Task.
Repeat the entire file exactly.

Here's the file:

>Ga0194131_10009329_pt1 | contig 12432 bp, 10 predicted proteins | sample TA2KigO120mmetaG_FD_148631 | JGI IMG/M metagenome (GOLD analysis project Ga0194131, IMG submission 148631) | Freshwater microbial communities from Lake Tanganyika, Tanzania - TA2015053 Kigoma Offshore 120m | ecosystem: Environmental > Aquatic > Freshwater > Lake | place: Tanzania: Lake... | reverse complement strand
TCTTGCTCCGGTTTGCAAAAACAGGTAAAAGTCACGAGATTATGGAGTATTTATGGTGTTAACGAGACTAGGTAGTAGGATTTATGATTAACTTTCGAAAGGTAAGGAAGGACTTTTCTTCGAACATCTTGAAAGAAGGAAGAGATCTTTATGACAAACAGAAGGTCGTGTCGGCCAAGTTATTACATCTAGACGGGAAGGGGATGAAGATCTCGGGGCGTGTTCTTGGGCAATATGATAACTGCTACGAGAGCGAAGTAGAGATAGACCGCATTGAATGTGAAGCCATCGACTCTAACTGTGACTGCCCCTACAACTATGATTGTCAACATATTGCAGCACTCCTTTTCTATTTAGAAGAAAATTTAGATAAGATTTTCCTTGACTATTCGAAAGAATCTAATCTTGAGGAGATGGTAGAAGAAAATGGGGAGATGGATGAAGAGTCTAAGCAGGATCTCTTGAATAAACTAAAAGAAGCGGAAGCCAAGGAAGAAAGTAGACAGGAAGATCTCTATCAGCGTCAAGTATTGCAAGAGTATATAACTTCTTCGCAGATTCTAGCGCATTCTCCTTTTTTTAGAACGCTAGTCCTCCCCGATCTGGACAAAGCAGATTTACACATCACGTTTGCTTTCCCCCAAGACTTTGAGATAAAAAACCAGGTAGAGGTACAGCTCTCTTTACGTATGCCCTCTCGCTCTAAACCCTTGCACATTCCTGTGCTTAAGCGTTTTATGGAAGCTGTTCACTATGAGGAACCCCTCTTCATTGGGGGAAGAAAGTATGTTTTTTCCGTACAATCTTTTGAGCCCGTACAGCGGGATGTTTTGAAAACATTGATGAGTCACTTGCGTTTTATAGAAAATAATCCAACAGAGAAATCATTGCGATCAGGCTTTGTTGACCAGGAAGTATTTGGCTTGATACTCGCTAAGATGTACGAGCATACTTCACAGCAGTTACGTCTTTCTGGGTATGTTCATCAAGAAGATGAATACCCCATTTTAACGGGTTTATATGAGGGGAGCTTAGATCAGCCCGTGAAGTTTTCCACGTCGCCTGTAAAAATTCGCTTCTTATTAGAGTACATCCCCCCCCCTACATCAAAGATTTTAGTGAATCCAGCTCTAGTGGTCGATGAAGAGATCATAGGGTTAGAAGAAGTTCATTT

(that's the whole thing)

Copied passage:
>Ga0194131_10009329_pt1 | contig 12432 bp, 10 predicted proteins | sample TA2KigO120mmetaG_FD_148631 | JGI IMG/M metagenome (GOLD analysis project Ga0194131, IMG submission 148631) | Freshwater microbial communities from Lake Tanganyika, Tanzania - TA2015053 Kigoma Offshore 120m | ecosystem: Environmental > Aquatic > Freshwater > Lake | place: Tanzania: Lake... | reverse complement strand
TCTTGCTCCGGTTTGCAAAAACAGGTAAAAGTCACGAGATTATGGAGTATTTATGGTGTTAACGAGACTAGGTAGTAGGATTTATGATTAACTTTCGAAAGGTAAGGAAGGACTTTTCTTCGAACATCTTGAAAGAAGGAAGAGATCTTTATGACAAACAGAAGGTCGTGTCGGCCAAGTTATTACATCTAGACGGGAAGGGGATGAAGATCTCGGGGCGTGTTCTTGGGCAATATGATAACTGCTACGAGAGCGAAGTAGAGATAGACCGCATTGAATGTGAAGCCATCGACTCTAACTGTGACTGCCCCTACAACTATGATTGTCAACATATTGCAGCACTCCTTTTCTATTTAGAAGAAAATTTAGATAAGATTTTCCTTGACTATTCGAAAGAATCTAATCTTGAGGAGATGGTAGAAGAAAATGGGGAGATGGATGAAGAGTCTAAGCAGGATCTCTTGAATAAACTAAAAGAAGCGGAAGCCAAGGAAGAAAGTAGACAGGAAGATCTCTATCAGCGTCAAGTATTGCAAGAGTATATAACTTCTTCGCAGATTCTAGCGCATTCTCCTTTTTTTAGAACGCTAGTCCTCCCCGATCTGGACAAAGCAGATTTACACATCACGTTTGCTTTCCCCCAAGACTTTGAGATAAAAAACCAGGTAGAGGTACAGCTCTCTTTACGTATGCCCTCTCGCTCTAAACCCTTGCACATTCCTGTGCTTAAGCGTTTTATGGAAGCTGTTCACTATGAGGAACCCCTCTTCATTGGGGGAAGAAAGTATGTTTTTTCCGTACAATCTTTTGAGCCCGTACAGCGGGATGTTTTGAAAACATTGATGAGTCACTTGCGTTTTATAGAAAATAATCCAACAGAGAAATCATTGCGATCAGGCTTTGTTGACCAGGAAGTATTTGGCTTGATACTCGCTAAGATGTACGAGCATACTTCACAGCAGTTACGTCTTTCTGGGTATGTTCATCAAGAAGATGAATACCCCATTTTAACGGGTTTATATGAGGGGAGCTTAGATCAGCCCGTGAAGTTTTCCACGTCGCCTGTAAAAATTCGCTTCTTATTAGAGTACATCCCCCCCCCTACATCAAAGATTTTAGTGAATCCAGCTCTAGTGGTCGATGAAGAGATCATAGGGTTAGAAGAAGTTCATTT